If we vote to leave don’t expect immigration to fall

If we vote to leave don’t expect immigration to fall

 

In the last few weeks the campaign for the United Kingdom to leave the European Union has become much more focused in order to leverage a specific issue which many voters care deeply about: immigration. However, a statement by Boris Johnson and Michael Gove among others reveals a deep schism on immigration between leading politicians in the Leave campaign and many of the voters they are hoping to seduce to the leave campaign.

A poll conducted by YouGov in April found that 71% of people in the UK thought that immigration into Britain is too high, with many feeling that the freedom of movement policy within the EU is to blame. This is not a view held exclusively by social conservatives with even 65% of Liberal Democrat voters, who tend to be highly Europhilic, thinking that current levels of immigration are too high.

Clearly then this is an issue which could reach across many political groups; and, which we know many people feel deeply about, many of whom will harbour grudges against the establishment politicians who dismiss this issue so frivolously. This could potentially be a winning coalition at the upcoming referendum.

The leave campaign has been appealing to this group by loudly vocalising to the media that immigration has been too high, and that the government cannot control levels of immigration whilst the UK remains in the EU.

Control being the key word here.

The Leave campaign is not actually promising to reduce immigration, but promising the ability to control immigration to a level which is deemed acceptable to the UK.

It could be argued that this is due to the Leave campaign not actually being the government and thus not having the power to reduce immigration themselves. However, if we delve further into the statements of the Leave campaign a picture emerges of a group spinning an issue to mobilise public support only to betray them by delivering instead their own vision of immigration policy; a vision entirely concerned with sovereignty.

In a statement outlining Leave’s official immigration policy upon Brexit the Leave campaign talks about the European Court of Justice interfering with the government’s ability to deport people; to  overturn applications for asylum; and to use “the Charter of Fundamental Rights to strike down decisions” on immigration policy.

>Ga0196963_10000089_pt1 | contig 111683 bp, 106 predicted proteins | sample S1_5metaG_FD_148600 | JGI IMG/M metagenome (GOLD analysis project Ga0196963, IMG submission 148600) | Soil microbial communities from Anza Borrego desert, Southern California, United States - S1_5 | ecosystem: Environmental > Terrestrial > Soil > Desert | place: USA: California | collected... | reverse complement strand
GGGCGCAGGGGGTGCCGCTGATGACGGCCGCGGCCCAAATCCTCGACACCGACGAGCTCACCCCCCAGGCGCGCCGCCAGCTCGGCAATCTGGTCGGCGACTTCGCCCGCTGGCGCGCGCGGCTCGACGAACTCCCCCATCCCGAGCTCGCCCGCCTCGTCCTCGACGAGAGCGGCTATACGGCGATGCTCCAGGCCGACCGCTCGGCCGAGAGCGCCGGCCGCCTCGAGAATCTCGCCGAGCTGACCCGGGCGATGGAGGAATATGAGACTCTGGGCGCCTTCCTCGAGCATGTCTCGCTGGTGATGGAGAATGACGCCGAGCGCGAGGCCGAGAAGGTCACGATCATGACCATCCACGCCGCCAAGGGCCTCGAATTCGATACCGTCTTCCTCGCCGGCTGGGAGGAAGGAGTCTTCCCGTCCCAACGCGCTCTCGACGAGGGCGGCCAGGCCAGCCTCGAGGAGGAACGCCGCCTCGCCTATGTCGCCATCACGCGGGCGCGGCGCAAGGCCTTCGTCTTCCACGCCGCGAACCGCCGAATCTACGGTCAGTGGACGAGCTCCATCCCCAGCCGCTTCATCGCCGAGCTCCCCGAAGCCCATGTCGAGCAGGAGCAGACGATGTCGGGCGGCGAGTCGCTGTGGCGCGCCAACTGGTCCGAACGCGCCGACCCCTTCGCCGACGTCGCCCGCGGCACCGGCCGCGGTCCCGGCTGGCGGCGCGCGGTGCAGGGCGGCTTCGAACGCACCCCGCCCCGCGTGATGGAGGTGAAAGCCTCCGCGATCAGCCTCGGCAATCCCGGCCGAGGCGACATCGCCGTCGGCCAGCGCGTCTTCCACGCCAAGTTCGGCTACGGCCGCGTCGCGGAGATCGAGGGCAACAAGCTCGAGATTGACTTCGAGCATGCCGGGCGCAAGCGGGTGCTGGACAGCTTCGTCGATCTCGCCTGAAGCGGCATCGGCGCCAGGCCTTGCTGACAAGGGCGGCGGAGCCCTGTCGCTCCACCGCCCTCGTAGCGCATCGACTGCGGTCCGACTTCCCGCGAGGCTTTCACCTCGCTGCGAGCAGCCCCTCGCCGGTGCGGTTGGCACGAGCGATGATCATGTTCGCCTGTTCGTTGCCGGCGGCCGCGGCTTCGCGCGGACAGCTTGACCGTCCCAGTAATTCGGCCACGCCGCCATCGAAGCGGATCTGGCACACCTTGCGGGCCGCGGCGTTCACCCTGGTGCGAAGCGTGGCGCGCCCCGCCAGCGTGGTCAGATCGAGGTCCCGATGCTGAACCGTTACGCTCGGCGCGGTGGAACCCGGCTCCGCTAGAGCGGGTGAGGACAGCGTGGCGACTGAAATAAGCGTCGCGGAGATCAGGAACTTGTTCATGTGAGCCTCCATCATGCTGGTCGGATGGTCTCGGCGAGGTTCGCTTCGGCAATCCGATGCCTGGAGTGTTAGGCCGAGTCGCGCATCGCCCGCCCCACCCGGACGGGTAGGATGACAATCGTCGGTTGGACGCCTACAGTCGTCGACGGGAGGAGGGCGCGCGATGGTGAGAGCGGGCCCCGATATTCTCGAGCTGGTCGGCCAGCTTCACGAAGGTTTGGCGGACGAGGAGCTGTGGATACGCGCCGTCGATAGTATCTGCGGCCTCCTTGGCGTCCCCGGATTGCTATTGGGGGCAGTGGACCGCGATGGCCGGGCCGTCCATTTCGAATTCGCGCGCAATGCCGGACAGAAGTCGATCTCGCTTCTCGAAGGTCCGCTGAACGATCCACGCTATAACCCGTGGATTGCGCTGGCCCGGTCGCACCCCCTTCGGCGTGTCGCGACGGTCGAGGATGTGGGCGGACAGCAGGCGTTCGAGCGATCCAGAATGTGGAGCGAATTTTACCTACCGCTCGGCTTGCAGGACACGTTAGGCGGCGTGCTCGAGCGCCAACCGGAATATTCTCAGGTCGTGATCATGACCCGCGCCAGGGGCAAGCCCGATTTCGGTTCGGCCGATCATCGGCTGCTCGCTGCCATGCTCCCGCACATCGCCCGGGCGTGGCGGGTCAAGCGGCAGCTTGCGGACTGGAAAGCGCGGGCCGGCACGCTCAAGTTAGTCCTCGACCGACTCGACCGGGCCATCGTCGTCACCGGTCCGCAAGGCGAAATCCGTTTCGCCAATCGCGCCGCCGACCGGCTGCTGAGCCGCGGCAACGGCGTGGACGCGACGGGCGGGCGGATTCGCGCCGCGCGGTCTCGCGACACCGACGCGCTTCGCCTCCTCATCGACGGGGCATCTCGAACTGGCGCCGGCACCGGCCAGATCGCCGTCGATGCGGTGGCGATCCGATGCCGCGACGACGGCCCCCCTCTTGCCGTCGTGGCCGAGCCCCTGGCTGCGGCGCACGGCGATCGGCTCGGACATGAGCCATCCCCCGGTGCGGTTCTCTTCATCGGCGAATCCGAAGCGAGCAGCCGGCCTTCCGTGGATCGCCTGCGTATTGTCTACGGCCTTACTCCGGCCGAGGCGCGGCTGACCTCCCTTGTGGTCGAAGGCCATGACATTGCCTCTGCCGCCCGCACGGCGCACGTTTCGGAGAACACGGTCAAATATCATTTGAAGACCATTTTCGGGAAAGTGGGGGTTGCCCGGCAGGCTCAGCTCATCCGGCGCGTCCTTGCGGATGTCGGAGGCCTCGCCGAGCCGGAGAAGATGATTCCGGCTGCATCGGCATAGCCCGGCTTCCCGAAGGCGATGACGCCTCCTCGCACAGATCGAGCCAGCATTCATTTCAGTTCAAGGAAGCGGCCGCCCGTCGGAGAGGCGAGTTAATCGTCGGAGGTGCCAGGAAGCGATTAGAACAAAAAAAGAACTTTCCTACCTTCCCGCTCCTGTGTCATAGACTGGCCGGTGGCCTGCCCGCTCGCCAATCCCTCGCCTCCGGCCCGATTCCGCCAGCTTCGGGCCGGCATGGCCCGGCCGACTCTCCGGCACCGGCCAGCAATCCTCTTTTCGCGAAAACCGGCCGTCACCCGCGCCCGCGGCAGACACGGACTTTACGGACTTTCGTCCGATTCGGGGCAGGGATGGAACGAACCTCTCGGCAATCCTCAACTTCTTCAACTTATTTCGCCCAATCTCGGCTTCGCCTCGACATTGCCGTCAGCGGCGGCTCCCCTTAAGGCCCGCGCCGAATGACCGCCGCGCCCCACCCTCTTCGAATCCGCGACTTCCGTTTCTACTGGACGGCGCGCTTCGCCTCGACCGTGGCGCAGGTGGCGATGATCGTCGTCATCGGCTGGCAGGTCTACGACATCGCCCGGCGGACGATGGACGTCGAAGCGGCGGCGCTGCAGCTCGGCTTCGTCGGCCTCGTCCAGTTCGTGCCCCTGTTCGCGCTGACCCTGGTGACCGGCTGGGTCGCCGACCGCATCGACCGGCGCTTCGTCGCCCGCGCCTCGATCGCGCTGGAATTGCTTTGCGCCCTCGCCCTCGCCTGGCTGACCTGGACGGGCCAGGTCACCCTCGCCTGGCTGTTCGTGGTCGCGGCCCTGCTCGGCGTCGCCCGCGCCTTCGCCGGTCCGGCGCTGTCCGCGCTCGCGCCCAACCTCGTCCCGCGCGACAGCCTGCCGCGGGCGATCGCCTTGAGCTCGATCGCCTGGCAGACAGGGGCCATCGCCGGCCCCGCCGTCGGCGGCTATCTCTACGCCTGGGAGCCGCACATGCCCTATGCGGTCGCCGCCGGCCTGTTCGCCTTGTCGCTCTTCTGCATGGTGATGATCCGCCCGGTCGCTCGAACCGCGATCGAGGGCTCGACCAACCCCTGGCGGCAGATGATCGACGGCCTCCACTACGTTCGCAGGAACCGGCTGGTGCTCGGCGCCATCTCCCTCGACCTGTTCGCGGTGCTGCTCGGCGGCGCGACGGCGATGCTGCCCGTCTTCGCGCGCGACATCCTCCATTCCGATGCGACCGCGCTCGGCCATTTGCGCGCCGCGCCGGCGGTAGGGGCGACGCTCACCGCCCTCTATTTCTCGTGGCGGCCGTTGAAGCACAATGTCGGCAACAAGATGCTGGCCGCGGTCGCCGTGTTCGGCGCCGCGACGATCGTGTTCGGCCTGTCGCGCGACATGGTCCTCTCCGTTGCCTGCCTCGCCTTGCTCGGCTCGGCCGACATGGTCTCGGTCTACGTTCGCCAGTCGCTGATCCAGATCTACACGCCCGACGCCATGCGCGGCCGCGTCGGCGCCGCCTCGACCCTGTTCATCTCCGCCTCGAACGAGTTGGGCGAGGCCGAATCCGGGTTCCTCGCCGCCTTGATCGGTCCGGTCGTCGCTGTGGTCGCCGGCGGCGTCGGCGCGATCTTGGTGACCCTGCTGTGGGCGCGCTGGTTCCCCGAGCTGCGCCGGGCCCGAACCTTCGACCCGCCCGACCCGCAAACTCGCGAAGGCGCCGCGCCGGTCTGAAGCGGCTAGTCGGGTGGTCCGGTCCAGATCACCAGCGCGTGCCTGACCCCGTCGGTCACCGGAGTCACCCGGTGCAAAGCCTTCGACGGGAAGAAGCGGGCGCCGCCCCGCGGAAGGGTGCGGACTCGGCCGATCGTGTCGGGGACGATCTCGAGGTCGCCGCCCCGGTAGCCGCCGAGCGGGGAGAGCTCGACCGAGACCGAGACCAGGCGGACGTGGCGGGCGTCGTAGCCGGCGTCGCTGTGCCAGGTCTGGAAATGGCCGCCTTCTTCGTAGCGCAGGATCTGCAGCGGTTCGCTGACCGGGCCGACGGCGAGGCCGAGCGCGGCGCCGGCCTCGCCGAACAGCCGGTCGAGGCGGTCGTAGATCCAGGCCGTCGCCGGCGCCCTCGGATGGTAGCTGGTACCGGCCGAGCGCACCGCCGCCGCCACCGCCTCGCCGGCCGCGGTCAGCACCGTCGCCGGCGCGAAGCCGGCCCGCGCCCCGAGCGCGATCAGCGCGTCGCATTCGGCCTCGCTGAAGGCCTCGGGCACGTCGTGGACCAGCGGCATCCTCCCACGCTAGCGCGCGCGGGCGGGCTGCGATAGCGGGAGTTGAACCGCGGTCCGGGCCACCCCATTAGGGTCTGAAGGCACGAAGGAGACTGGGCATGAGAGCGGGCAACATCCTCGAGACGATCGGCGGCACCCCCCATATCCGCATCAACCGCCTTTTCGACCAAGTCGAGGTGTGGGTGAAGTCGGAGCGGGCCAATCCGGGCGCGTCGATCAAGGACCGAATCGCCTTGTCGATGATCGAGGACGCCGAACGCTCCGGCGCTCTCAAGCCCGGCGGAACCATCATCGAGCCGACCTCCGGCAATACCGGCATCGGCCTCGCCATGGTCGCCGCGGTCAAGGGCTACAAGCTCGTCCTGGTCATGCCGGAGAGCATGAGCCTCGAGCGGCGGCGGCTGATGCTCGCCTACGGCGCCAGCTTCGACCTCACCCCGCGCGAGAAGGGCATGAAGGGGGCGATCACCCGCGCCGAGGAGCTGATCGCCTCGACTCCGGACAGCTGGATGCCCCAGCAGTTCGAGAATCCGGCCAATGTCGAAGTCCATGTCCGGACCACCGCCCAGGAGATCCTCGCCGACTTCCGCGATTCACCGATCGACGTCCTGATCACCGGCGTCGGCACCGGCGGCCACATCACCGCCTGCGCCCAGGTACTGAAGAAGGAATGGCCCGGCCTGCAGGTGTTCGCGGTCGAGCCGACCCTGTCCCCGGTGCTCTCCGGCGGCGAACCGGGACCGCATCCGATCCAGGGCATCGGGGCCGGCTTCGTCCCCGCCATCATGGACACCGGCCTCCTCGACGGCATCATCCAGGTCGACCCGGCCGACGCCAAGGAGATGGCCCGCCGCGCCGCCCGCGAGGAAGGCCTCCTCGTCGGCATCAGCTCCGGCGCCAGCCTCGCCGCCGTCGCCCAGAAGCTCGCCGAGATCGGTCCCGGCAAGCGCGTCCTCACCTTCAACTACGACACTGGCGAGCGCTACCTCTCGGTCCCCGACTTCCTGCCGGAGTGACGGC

They say that “Our membership of the EU means we don’t have control.”

The opening sentence of the statement, reads as if it were written by the Remain campaign, betraying the Leave campaign’s true beliefs: “Migration brings many benefits to Britain – culturally, socially and economically.” It continues, emphasis my own: “We want Britain to continue to benefit from migration. But if we are to welcome more people to Britain then the public must be reassured that we have control over who comes here.”

Moreover, in the statement the Leave campaign promise “by the next general election, we will create a genuine Australian-style points based immigration system.” Not only does this contradict the argument used often by the Leave campaign that they can’t propose policies because they are not the government; but, as the Guardian correctly points out net migration into Australia stood at 187,000 at its most recent count, which is more than the UK’s net migration figure of 184,000 used by the Leave campaign.

In addition, the Guardian also points out that the Australian system is designed to encourage immigration into Australia, and that the implementation of the system in the UK would actually double immigration into the UK.

It is clear then that the Leave campaign is misleadingly whipping up public support for its cause; attempting to utilise deeply felt resentments amongst the public about immigration, and promising to control immigration. But whoever is controlling migration may not choose to reduce immigration.

And, when Leave says it wants to welcome more people into Britain, it is obvious that this is just a separate group of elites to the establishment, fighting over their own competing vision of Great Britain as a nation state, willing to go against the wishes of the public.

Because, in reality that is what this referendum is about.

It is not, as portrayed by the leave campaign, a battle between the people and David Cameron’s establishment; but, a battle between two competing elites. Two sets of elites who share the set of assumptions that immigration benefits the economy of the United Kingdom, and that without an increase in the number of people of working age there will be an impending pension crisis, due to a reduction in government revenue from taxes.  But, who differ on ideas of sovereignty.

But there is no way to disguise it, the Leave campaign does not represent the Gillian Duffys of this world. It represents a traditional elite of tweed jacketed, welly wearing, old public school boys with romantic ideas of the nation state.

With romantic ideas of the nation state comes a lust for all the established forms of international power, such as economic might. The traditional elites who lead the charge to leave the EU would want to maintain the economic might of the UK and avoid any crises that would affect their handsome pension pots; don’t expect any falls in levels of migration if they get their way.

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